The ACLU's attorney, Jason Brandeis, stated, "we filed the case because, based on the facts and our interpretation of the law, it was not clear that it applied evenly to both religious and non-religious organizations. So we brought the case seeking clarification.
"It has been about making sure the state did not unconstitutionally grant preferential treatment and financial support to religious organizations. Judge Spaan's decision is consistent with that.
"In a lot of ways, both sides got what they wanted."
I wonder when the first person in Alaska will attempt to use Spaan's ruling to get out of paying property taxes?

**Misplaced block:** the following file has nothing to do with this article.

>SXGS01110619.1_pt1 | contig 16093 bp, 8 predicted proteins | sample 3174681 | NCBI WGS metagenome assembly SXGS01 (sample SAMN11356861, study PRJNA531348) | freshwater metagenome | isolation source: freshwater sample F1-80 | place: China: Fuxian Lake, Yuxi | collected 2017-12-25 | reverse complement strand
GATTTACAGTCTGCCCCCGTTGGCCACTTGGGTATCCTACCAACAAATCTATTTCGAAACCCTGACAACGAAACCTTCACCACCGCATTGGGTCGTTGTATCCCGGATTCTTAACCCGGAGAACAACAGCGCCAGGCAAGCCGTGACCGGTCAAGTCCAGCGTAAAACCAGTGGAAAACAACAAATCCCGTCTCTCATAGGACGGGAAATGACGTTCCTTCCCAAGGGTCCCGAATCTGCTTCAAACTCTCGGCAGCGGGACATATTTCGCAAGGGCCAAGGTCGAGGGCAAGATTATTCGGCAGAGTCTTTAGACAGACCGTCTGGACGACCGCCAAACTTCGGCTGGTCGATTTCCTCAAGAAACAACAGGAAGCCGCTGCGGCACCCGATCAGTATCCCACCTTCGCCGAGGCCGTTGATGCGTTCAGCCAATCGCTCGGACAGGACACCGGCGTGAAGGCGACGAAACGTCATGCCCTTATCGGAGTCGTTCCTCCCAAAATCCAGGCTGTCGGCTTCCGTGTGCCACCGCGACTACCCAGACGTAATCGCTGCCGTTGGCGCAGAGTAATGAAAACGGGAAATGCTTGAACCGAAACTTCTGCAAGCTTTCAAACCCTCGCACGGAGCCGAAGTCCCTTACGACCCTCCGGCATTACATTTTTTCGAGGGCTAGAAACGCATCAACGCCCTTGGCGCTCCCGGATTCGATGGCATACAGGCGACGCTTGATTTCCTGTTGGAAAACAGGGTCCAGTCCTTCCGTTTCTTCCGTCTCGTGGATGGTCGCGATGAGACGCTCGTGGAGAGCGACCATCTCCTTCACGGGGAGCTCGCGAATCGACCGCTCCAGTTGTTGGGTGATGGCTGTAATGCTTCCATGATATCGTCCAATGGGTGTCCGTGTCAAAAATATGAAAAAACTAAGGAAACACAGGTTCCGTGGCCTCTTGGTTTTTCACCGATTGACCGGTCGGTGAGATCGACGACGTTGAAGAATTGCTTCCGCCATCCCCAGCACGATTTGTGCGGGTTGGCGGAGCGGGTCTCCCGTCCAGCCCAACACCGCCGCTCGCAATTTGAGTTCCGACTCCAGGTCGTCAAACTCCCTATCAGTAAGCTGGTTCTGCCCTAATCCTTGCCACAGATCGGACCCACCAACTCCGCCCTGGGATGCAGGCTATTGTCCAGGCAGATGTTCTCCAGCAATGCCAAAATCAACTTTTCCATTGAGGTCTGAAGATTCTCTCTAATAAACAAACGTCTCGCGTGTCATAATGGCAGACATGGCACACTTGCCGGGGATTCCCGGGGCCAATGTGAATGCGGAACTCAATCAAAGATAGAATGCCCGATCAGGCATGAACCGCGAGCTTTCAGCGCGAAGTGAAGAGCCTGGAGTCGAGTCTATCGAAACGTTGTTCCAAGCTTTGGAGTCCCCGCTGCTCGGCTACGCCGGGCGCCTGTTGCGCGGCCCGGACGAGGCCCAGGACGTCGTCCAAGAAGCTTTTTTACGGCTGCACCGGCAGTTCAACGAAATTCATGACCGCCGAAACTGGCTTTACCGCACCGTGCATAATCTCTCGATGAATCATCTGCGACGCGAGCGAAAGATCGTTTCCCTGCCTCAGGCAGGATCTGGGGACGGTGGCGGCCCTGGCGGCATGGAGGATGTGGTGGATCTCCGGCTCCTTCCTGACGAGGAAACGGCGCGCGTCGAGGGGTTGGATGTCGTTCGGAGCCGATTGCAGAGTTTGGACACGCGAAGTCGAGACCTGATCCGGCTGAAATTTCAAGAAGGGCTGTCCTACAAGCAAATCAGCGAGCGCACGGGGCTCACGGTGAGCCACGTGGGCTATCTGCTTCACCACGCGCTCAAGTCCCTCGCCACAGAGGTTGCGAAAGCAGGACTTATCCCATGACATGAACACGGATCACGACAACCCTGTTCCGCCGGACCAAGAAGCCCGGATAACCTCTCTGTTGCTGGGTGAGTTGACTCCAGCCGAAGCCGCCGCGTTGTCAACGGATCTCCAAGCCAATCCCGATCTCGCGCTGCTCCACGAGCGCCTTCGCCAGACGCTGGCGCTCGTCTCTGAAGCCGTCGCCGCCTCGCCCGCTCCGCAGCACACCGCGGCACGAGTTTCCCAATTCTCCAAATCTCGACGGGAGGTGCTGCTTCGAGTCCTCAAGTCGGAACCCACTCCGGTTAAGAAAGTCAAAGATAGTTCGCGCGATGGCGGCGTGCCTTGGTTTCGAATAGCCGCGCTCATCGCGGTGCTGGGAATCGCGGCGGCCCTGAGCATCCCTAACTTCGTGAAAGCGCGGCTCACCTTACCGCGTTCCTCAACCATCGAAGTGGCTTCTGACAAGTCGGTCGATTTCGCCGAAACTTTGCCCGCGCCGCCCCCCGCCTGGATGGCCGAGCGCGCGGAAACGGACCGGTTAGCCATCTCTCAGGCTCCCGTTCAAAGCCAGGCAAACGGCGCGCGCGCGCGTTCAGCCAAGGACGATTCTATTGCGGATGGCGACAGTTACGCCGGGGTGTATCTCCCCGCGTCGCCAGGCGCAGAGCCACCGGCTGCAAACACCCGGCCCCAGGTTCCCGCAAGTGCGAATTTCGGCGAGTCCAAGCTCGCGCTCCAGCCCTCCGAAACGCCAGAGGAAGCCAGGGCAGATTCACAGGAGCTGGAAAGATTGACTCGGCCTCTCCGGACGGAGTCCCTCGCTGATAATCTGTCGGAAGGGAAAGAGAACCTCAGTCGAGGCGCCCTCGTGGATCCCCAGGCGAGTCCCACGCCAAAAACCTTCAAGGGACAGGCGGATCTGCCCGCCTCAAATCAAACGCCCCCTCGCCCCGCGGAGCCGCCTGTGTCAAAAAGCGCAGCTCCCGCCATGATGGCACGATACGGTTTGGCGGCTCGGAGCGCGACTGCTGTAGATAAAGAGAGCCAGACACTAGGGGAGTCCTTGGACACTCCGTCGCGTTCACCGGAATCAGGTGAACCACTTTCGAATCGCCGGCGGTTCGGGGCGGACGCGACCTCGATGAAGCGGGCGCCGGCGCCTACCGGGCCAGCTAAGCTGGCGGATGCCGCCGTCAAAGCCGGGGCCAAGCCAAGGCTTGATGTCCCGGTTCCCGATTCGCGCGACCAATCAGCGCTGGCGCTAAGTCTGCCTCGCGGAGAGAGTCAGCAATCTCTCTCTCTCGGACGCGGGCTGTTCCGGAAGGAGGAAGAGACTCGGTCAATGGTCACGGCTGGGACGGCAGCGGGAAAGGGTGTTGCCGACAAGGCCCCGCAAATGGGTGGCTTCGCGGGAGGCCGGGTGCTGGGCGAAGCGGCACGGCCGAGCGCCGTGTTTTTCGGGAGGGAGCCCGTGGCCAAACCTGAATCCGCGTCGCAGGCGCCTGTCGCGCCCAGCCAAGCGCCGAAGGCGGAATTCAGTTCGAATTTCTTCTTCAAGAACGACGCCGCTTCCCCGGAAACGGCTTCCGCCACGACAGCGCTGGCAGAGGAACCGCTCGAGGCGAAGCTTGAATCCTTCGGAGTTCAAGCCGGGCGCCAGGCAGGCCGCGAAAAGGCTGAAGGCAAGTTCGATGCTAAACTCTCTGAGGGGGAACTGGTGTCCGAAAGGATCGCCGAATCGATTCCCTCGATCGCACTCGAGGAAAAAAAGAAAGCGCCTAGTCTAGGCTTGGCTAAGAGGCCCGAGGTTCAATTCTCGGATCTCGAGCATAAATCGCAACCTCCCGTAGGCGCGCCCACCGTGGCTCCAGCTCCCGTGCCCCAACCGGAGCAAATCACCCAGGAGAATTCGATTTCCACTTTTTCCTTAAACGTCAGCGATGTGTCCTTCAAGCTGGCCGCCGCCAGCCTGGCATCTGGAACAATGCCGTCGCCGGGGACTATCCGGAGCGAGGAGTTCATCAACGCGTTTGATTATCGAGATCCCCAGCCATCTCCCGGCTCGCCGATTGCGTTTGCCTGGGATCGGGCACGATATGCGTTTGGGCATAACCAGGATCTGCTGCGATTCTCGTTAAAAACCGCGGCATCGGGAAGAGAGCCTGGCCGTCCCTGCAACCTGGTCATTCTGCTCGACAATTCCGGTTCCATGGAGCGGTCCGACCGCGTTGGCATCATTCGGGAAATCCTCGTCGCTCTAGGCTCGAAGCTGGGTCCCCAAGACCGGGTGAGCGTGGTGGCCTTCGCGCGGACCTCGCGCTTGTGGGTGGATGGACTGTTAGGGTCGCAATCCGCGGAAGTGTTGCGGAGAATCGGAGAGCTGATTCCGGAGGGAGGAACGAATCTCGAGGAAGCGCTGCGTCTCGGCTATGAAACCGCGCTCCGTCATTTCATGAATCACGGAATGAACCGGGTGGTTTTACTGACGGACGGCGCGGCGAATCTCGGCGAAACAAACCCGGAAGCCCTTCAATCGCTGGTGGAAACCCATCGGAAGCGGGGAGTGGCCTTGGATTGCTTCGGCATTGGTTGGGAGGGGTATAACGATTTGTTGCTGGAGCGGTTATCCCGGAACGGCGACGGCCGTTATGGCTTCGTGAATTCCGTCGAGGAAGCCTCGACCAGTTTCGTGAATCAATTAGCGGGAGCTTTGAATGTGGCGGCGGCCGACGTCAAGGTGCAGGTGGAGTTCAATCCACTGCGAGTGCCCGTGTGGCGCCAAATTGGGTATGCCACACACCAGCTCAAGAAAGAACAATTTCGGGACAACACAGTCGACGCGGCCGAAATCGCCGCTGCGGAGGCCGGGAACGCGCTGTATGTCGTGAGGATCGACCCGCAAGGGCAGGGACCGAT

My first marriage was performed by a friend who was a Universal Life minister. It was legal.
That church, over the years, has had mixed success in court cases having to do with its legitimacy, and with state and Federal tax laws. It appears to me, though, that if you consider yourself a teacher, or believe that your life's main purpose benefits your community, you can become a Universal Life minister, file for 501(c)3 status, and then file for municipal or borough property tax exemption, under Spaan's ruling.
I'm a teacher. My wife is a teacher. We're both adjuncts, and the pay we get is probably comparable to what Anchorage Christian School teachers receive. We're not about to try to avoid our property taxes through the Spaan loophole, but I have a hunch somebody now will.
image of the Universal Life Church seal